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Charter Revision Commission Proposal Nixed

Council fails to get two-thirds majority necessary for new revision of New London's city charter

The City Council fell a vote short of the majority needed to establish a Charter Revision Commission on Monday.

The council voted 4-2 in favor of creating the commission. According to state statute, the measure needed a two-thirds majority—or five votes—in order to pass.

An affirmative vote would have established a seven-member commission, with each councilor appointing a member. Councilors also would have recommended areas of the charter for possible revision and recommended dates for the commission to submit a draft report.

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Voters , with the most notable change being the transition of city government from an appointed city manager to an elected strong mayor. Councilor John Maynard said that he opposed this charter revision in 2010, but that the proposal for new revisions will not alter the form of government. He said he spoke with Mayor Daryl Finizio, who agreed that clarifications are needed.

“I think there’s a lot of language in the charter that needs to be fixed,” said Maynard.

Councilor Adam Sprecace said the council will have a final say on the charter commission recommendations. He said he would like it to address matters such as the definition of a contract, the question of whether the council can remove a law director appointed by the mayor and confirmed by the council, and the provision that a mayoral veto can only be overturned by the vote of six of the seven councilors.

Sprecace said he was also concerned with vague language such as the provision allowing the mayor to call a special council meeting due to “public necessity.” He said this leads to differing interpretations of sections of the charter.

“My intentions in supporting this are to be more specific,” said Sprecace.

Councilor Anthony Nolan said he was concerned with the possibility of changing the charter only two years after the last change.

“I think it’s premature into the year,” said Nolan. “We haven’t given ourselves or the administration a chance to settle in and see what can be done.”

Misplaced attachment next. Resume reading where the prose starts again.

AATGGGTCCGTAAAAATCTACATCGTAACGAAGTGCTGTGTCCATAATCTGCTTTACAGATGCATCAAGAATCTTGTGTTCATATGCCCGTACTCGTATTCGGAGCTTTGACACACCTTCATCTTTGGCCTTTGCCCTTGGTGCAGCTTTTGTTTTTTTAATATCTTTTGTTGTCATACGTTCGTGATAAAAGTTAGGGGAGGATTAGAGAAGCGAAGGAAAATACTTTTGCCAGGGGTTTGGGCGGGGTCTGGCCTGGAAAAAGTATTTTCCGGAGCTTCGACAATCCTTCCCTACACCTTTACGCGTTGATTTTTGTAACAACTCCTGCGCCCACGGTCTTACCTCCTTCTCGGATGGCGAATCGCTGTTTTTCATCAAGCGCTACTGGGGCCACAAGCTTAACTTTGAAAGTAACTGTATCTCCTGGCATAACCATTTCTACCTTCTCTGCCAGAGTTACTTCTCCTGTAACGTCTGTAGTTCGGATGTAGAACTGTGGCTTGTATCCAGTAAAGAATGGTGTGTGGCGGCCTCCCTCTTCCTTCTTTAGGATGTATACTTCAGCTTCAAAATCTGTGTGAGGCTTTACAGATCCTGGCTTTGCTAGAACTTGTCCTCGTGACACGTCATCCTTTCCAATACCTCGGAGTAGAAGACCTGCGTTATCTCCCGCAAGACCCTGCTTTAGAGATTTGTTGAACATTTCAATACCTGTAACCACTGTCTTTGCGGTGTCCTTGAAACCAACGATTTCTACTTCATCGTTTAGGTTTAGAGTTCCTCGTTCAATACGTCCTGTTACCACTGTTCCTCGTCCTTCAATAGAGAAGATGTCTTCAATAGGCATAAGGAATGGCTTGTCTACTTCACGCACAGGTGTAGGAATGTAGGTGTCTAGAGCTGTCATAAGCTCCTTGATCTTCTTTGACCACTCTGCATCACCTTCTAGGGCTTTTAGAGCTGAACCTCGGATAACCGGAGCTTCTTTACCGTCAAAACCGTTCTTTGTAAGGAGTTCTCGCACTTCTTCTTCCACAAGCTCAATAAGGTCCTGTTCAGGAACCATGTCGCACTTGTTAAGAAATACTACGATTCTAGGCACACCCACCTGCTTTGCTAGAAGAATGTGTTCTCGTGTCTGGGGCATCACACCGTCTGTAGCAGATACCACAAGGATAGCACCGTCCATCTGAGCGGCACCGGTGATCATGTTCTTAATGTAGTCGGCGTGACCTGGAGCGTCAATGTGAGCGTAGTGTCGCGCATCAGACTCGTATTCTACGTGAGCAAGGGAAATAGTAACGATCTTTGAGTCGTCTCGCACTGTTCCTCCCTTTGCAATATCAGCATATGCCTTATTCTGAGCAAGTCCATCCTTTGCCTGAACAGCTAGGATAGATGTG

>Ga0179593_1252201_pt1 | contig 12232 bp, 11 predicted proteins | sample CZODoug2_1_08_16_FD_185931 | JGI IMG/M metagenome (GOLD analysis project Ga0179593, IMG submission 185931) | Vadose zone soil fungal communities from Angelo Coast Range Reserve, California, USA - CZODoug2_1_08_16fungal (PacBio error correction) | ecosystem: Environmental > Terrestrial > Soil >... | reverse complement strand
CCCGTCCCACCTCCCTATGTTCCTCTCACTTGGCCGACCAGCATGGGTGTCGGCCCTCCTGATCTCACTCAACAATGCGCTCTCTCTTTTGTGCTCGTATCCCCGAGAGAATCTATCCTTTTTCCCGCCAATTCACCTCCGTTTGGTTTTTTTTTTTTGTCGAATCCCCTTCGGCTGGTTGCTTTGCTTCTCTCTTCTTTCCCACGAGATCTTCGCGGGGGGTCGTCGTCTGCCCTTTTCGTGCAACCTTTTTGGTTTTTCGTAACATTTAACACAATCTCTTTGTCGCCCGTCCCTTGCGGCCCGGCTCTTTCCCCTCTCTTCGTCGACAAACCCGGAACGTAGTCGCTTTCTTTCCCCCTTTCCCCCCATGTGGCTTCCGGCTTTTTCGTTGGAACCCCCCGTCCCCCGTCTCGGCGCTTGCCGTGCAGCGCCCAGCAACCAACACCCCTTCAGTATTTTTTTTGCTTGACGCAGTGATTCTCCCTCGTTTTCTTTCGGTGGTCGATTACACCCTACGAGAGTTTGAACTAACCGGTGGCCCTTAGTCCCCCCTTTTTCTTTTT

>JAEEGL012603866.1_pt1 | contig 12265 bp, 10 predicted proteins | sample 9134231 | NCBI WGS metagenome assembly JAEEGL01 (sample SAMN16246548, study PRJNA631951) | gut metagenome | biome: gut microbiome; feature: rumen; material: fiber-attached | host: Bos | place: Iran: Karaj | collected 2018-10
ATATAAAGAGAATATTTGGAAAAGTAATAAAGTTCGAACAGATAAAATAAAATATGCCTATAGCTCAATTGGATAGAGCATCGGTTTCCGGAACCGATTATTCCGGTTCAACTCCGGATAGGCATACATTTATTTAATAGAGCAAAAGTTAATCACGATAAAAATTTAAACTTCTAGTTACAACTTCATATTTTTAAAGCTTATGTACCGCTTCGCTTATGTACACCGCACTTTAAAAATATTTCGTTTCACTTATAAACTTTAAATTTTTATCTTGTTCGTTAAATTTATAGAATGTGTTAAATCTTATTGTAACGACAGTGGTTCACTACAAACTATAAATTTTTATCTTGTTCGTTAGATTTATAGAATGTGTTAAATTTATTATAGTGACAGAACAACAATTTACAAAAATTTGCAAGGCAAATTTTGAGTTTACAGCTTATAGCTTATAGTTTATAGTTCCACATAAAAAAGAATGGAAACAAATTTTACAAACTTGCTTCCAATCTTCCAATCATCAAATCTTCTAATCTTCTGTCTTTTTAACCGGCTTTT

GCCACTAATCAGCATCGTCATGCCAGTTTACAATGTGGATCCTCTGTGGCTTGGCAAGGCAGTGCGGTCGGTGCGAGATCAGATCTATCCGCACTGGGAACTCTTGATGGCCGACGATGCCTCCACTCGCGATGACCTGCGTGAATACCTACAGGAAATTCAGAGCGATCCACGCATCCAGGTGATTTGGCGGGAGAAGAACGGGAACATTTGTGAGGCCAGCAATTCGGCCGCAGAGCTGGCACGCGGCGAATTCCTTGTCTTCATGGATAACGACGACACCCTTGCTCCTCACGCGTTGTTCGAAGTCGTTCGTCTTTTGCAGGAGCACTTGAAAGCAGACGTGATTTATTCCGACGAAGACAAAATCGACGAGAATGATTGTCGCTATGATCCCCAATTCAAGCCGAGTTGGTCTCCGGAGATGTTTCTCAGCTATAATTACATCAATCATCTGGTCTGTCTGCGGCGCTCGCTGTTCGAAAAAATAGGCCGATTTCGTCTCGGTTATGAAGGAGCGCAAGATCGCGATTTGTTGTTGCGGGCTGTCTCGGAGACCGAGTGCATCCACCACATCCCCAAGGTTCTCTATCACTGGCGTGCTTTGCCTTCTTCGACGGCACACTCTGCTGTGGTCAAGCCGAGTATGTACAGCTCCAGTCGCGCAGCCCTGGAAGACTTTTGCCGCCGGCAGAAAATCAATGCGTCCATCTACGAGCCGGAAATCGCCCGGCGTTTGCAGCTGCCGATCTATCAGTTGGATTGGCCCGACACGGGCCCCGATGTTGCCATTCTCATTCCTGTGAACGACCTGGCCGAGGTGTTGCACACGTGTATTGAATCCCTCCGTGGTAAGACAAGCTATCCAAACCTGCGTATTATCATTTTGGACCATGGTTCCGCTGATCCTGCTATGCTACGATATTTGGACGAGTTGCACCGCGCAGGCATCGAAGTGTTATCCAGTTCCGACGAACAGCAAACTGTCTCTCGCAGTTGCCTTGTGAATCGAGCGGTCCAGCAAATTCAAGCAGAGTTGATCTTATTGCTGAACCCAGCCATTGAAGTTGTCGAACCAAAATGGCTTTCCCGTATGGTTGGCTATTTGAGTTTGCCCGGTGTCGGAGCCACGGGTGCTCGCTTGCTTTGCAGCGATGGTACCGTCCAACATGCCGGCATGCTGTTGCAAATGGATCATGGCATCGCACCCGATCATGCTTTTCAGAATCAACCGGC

Sprecace’s initial motion proposed a five-member commission, but this number was later amended to seven to allow each councilor to recommend a member. Council President Michael Passero proposed increasing the number to 14, but an amendment to do so failed 1-6 with only Passero in favor.

Councilor Donald Macrino was absent, and a vote to table the measure until a full council was available failed in a 3-3 tie with Maynard, Passero, and Councilor Marie Friess-McSparran in favor and Nolan, Sprecace, and Council President Pro Tempore Wade Hyslop opposed.

In the final vote, Friess-McSparran, Maynard, Passero, and Sprecace were in favor while Hyslop and Nolan were opposed.

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Sue P. June 05, 2012 at 04:48 PM
I was told that if the Council does not approve the Charter revisions commission We the people need 1200 signatures to reopen the charter and make changes. Hmmm I could have 3000 signatures by noon tomorrow.
Jeff Brown June 05, 2012 at 07:14 PM
Then put your money where your mouth is and do it.
Sue P. June 05, 2012 at 08:02 PM
I will Jeff when it's time. I guess I have to wait till the next vote. Will you be signing?
Alan Green, Jr. June 05, 2012 at 08:50 PM
'not being grounded in NL politics' was one of the reasons Mayor Finizio was so popular with voters.
Ken June 06, 2012 at 04:38 PM
Alan, Sure, if by grounded you mean, “Associated with the group of families that have dominated NL politics over the past half-century or more.” I believe it was the insular behavior of that group—combined with the problems faced in NL’s hinterland—that created an opening for candidate Finizio. However, by grounded I meant understanding the political mores of NL politics rather than being part of it. Missteps caused by being an ‘outsider’ are understandable and will diminish with time. If the mayor wishes to build political capital, then I suggest he use the time between now and Columbus Day wisely. First, offer an olive branch to the council by informally meeting with them weekly. The key word is informal; make it a lunch date. That would help create an impression of cooperation between the administration and council and may lead to less head-butting. Second, hold at least 4 town hall-style meetings during that period, and spread them throughout the city. NLHS, Winthrop Magnet School and NL Public Library would be great venues. That would serve 2 purposes: it would be an opportunity to get the mayor's agenda out and it would provide him an opportunity to hear the public’s point of view.

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